As PAC members, you cannot and must not ignore sleep disturbance and cumulative sleep deprivation as a serious issue in considering this development. If you approve this development, with these conditions, it is inevitable that serious and predictable harm to the health of members of the Collector community will result.

Documents for reading by the PAC Commissioners 

Wind Turbine Noise Impact surveys & case series  

Surveys relating to Cullerin, NSW (Repower 2MW turbines on ridge) (the 2012 survey was given to the PAC members hearing the Bodangora wind development matter)

Surveys/case series relating to Waterloo, SA (VESTAS V 90 3 MW turbines on ridge)

Survey relating to Macarthur, Victoria (VESTAS V 112 3 MW turbines on flat land)

Case Series at two Victorian wind developments, by Dr Bob Thorne, psychoacoustician

submitted to the Federal Senate inquiry, and the only study in Australia which combined acoustic measurements with health data, confirming an adverse effect on sleep quality, mental health and health related quality of life 

Details of peer reviewed published studies  

Two peer reviewed published studies from 2011 and 2012 confirming adverse health effects, which the PAC Bodangora report said Professor Wayne Smith and Dr Jeremy McAnulty told PAC members did not exist in August 2013 

Shepherd, D et al published in Noise & Health October 2011

Nissenbaum, M et al published in Noise and Health October 2012

Waubra Foundation CEO’s statement of evidence to the Cherry Tree VCAT hearing, given to the PAC members hearing the Bodangora Wind Development matter. It contains details of much of the relevant acoustic and clinical research up until February 2013 

Ontario’s University of Waterloo study – key findings from poster released October, 2013 

Other relevant material related to the NHMRC / Health departments 

Critiques of the NHMRC’s Rapid Review of 2010 (NHMRC document was also relied upon by NSW Health to support their inference to the PAC that there is no problem) 

2004 En Health document, published by the Federal Health department, since shelved

“The health effects of environmental noise – other than hearing loss” 

Witness statements from the Cherry Tree case in Victoria, October 2013 

Maria Linke (lives 5km away and cannot see the turbines, sleep disturbed since turbines started operating but fine when away from home. Children and husband also affected) 

Jan Hetherington (lives 3km away, no symptoms or sensations when away from home)

Andrew Gardner (lives 1.8km away, pressure bolts correlate directly 86% of the time with peaks of pressure measured by acoustician Les Huson)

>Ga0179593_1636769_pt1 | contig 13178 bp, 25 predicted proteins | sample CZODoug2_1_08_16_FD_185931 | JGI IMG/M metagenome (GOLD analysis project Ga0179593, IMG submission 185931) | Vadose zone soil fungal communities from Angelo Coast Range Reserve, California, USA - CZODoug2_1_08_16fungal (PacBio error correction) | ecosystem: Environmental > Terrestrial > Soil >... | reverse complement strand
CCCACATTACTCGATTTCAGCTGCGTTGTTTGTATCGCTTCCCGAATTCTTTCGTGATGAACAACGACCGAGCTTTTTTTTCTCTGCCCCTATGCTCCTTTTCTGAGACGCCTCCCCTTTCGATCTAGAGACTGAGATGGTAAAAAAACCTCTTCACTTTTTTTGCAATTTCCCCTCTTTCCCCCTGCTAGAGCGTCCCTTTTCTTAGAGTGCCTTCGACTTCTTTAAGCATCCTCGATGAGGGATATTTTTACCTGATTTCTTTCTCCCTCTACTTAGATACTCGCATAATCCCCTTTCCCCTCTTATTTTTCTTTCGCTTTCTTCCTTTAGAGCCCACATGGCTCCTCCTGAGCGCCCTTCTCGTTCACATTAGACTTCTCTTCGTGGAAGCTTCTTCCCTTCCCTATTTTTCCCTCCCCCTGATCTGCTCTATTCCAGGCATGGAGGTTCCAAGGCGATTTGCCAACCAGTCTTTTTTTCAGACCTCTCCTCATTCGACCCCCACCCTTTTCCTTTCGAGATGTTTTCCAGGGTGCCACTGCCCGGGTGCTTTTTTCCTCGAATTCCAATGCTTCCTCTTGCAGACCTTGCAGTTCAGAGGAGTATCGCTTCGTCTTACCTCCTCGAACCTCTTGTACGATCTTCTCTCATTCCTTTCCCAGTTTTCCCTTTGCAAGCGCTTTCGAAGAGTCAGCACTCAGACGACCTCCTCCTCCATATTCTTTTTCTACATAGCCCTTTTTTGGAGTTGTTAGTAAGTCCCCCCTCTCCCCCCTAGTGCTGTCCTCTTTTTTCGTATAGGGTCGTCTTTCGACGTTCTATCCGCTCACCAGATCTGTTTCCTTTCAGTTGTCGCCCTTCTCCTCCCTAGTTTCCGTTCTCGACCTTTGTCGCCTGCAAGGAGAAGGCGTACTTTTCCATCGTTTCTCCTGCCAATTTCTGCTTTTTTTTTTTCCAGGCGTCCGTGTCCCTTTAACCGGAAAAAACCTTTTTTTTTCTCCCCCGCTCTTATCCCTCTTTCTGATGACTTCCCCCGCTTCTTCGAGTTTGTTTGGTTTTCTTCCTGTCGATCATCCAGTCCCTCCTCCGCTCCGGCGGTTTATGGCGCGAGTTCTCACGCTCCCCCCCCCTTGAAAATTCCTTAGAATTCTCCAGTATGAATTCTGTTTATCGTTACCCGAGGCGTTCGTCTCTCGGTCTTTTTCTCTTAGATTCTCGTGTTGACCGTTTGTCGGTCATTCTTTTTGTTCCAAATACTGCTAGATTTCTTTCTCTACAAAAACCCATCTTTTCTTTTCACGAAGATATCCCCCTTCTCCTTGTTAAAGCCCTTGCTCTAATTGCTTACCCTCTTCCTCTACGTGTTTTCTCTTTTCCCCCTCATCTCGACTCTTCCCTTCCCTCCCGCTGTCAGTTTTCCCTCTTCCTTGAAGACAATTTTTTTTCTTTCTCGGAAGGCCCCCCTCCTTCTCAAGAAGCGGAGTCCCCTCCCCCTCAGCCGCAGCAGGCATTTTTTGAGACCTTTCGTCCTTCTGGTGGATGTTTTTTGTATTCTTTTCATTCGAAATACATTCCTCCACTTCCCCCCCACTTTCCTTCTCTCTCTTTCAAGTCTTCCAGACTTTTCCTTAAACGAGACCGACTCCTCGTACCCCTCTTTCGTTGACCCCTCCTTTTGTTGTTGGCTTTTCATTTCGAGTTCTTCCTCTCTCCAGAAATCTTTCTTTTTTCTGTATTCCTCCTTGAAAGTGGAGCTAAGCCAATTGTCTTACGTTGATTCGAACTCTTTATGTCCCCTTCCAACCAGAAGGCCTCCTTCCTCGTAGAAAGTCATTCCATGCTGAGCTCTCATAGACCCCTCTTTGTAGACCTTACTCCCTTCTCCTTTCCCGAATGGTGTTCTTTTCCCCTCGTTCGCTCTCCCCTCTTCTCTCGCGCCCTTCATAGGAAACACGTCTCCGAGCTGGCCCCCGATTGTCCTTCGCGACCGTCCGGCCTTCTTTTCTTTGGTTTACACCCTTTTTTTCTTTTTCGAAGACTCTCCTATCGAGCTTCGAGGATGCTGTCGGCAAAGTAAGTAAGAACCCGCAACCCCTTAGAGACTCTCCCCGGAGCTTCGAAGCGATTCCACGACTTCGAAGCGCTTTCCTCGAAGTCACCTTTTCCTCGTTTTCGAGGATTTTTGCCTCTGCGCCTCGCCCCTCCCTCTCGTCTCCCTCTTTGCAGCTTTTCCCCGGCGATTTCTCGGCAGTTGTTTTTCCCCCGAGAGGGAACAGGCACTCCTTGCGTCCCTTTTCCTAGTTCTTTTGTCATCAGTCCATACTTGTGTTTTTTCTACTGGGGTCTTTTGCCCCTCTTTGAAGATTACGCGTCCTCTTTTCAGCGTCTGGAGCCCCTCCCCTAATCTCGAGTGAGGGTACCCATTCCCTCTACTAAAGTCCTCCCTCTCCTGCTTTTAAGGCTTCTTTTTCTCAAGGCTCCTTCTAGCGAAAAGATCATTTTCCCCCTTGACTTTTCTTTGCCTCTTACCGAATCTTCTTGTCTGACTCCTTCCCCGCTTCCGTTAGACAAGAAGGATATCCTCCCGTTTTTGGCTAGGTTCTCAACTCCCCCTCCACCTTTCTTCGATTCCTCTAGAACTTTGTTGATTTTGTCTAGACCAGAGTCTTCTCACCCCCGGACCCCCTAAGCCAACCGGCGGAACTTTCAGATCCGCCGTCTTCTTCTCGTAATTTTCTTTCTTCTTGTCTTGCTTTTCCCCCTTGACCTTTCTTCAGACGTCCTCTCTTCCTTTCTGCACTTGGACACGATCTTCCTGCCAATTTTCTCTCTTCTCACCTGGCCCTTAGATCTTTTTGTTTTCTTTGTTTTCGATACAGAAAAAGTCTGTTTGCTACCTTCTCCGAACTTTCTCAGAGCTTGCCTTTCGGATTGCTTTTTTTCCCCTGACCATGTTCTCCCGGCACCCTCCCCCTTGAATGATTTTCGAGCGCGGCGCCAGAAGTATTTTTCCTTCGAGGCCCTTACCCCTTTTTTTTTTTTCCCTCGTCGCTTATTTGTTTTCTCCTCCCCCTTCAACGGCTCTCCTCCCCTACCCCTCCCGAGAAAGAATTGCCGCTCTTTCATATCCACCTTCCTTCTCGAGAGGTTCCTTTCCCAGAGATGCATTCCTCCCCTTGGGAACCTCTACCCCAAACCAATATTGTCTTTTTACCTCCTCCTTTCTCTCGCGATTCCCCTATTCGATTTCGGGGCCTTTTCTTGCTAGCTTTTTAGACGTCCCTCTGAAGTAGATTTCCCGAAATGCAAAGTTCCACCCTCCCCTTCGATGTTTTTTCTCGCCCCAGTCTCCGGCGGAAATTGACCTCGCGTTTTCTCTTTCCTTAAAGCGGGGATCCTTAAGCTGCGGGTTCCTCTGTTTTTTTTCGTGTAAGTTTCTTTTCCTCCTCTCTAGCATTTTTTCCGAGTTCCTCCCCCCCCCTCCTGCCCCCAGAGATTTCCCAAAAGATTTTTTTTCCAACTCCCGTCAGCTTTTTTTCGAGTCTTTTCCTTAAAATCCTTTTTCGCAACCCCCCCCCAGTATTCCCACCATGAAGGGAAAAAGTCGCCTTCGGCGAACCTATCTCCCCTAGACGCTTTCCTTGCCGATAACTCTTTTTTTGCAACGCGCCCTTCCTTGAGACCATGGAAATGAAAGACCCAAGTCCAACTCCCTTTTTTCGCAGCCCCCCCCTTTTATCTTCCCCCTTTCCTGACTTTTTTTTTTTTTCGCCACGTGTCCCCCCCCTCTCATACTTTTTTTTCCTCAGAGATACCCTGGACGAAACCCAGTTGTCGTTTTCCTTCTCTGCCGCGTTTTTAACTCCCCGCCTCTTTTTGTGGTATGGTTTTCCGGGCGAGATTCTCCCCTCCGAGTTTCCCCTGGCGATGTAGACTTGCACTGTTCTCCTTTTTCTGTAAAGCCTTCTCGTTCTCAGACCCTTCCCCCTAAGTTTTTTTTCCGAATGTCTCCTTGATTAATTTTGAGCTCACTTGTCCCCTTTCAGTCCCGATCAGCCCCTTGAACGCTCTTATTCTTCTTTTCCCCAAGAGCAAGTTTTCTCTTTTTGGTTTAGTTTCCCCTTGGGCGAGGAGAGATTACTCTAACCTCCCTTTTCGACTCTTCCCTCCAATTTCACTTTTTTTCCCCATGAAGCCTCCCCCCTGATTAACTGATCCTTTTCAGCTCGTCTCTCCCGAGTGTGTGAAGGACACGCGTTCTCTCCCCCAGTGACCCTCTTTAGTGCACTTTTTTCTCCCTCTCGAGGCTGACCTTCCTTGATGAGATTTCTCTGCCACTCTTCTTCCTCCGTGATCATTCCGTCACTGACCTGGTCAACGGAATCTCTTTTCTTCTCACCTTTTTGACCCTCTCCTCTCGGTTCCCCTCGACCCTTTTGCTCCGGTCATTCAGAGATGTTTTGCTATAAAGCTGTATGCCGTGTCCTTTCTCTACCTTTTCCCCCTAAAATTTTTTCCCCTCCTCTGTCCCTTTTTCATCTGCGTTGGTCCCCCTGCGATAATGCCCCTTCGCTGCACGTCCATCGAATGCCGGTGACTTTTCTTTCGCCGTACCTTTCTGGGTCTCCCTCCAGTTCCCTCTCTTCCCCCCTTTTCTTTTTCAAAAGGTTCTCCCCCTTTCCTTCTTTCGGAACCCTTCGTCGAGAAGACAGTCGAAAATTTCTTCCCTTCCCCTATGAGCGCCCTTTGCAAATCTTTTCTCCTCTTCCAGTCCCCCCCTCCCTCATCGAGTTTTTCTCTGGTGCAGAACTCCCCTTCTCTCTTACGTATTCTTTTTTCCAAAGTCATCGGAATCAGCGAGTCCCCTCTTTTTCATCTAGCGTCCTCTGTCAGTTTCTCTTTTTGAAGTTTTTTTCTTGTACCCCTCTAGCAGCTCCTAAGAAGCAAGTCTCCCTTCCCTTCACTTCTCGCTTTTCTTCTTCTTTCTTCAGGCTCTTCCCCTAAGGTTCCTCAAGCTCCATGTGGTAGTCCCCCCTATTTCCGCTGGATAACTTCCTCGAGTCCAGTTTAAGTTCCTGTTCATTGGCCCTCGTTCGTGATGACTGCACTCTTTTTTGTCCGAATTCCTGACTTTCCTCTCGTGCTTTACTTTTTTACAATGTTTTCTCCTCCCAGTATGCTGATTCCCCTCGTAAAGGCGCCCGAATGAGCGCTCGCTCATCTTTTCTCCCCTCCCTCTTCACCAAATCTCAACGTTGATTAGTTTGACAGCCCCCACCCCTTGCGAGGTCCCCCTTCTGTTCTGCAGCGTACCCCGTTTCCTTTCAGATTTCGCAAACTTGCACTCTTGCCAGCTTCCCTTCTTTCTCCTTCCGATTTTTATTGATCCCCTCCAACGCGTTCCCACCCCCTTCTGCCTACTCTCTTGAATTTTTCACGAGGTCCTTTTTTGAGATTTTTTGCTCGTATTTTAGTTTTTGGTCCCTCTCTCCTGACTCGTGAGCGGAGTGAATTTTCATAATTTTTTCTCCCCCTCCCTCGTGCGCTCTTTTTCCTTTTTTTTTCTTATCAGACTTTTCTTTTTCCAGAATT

Les Huson’s expert opinion (extract from evidence given for Cherry Tree, 24th October, 2013) 

Sleep & Health related journal papers, and letter/testimony  

Professor Capuccio’s meta analysis 

Two articles in recent Medical Journal of Australia 

Mansfield, Hillman, Antic, McEvoy, Rajaratnam “Sleep loss and sleep disordersMJA 199 (Supplement) 21 October, 2013 S5 – 6

Hillman, Lack “Public Health Implications of Sleep Loss: the community burden” MJA 199 (Supplement) 21 October, 2013 S 7 – 10 

US Psychiatrist Dr William Hallstein’s letter to the Falmouth Board of Health 

US Family Physician Dr Sandy Reider’s testimony to the Vermont State legislature 

Kelley research from the USA in the 1980’s and relevant media articles

The Kelley research and its importance was referred to repeatedly by the Waubra foundation CEO in an oral presentation, and the 1985 Kelley major research document was also provided to the PAC panel members hearing the Bodangora wind development matter. 

Background information:

Kelley et al 1985 Field Survey Report

Kelley 1987 Laboratory Research, presented at American Wind Energy Association conference in 1987, California

Media articles, confirming the relevance of the research to modern upwind bladed wind turbines 

Letters critical of the 2013 Victorian Health department report

(the report was relied on by NSW Health, and it essentially denied that infrasound from wind turbines was of any concern. Both letters below were given to the PAC members on the Bodangora panel by the Waubra Foundation. 

Victorian Health Department Report 

Professor Alec Salt, neurophysiologist world leader in exploring the physiological effects of infrasound on the mammalian ear 

Emeritus Professor Colin Hansen, mechanical engineer and expert in the effects of low frequency noise from Australia, ARC grant recipient to measure wind turbine noise

Critiques of hypothesis on “suggestibility” or “the nocebo effect”  

Professional ethical issues for medical practitioners and acousticians – speech to Human Rights conference in Falmouth October 2013